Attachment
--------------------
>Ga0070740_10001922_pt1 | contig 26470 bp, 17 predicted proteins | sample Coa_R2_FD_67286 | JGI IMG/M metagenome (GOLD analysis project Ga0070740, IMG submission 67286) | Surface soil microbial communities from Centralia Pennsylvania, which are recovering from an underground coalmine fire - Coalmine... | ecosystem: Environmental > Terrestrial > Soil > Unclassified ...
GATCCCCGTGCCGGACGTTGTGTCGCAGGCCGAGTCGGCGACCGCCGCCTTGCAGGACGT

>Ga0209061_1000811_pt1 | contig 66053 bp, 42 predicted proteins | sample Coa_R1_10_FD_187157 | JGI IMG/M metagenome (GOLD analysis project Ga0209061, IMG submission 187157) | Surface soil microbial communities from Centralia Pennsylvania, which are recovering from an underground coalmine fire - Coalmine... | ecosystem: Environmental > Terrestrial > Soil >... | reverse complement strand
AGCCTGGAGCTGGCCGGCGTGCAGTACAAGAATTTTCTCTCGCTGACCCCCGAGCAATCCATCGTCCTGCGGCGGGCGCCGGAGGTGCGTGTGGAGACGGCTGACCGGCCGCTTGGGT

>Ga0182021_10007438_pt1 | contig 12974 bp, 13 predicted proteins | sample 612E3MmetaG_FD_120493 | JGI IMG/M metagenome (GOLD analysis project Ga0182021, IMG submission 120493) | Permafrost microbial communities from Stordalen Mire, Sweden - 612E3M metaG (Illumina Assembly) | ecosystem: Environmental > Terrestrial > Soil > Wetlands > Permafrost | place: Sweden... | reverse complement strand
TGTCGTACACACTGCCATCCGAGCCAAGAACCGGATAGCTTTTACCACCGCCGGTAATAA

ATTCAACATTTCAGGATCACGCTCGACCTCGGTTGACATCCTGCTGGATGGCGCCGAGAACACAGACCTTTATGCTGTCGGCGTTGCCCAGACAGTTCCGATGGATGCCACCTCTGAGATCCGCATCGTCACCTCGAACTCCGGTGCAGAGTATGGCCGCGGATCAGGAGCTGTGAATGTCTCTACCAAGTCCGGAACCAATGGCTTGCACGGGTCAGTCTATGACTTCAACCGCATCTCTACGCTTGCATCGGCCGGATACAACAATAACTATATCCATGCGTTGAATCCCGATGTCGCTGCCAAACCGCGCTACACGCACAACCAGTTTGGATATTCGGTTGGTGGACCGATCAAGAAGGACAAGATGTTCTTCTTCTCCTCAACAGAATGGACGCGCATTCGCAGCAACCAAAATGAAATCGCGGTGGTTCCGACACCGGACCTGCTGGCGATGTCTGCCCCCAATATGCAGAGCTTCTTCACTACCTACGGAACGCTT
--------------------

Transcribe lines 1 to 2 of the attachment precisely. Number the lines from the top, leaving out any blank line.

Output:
>Ga0070740_10001922_pt1 | contig 26470 bp, 17 predicted proteins | sample Coa_R2_FD_67286 | JGI IMG/M metagenome (GOLD analysis project Ga0070740, IMG submission 67286) | Surface soil microbial communities from Centralia Pennsylvania, which are recovering from an underground coalmine fire - Coalmine... | ecosystem: Environmental > Terrestrial > Soil > Unclassified ...
GATCCCCGTGCCGGACGTTGTGTCGCAGGCCGAGTCGGCGACCGCCGCCTTGCAGGACGT